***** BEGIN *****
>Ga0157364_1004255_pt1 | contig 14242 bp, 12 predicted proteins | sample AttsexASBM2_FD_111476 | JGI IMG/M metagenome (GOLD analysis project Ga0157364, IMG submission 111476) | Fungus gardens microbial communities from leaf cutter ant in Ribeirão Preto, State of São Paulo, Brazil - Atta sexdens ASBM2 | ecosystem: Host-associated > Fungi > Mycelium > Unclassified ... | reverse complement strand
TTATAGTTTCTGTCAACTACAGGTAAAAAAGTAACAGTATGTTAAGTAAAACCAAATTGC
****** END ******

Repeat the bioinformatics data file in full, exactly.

>Ga0157364_1004255_pt1 | contig 14242 bp, 12 predicted proteins | sample AttsexASBM2_FD_111476 | JGI IMG/M metagenome (GOLD analysis project Ga0157364, IMG submission 111476) | Fungus gardens microbial communities from leaf cutter ant in Ribeirão Preto, State of São Paulo, Brazil - Atta sexdens ASBM2 | ecosystem: Host-associated > Fungi > Mycelium > Unclassified ... | reverse complement strand
TTATAGTTTCTGTCAACTACAGGTAAAAAAGTAACAGTATGTTAAGTAAAACCAAATTGC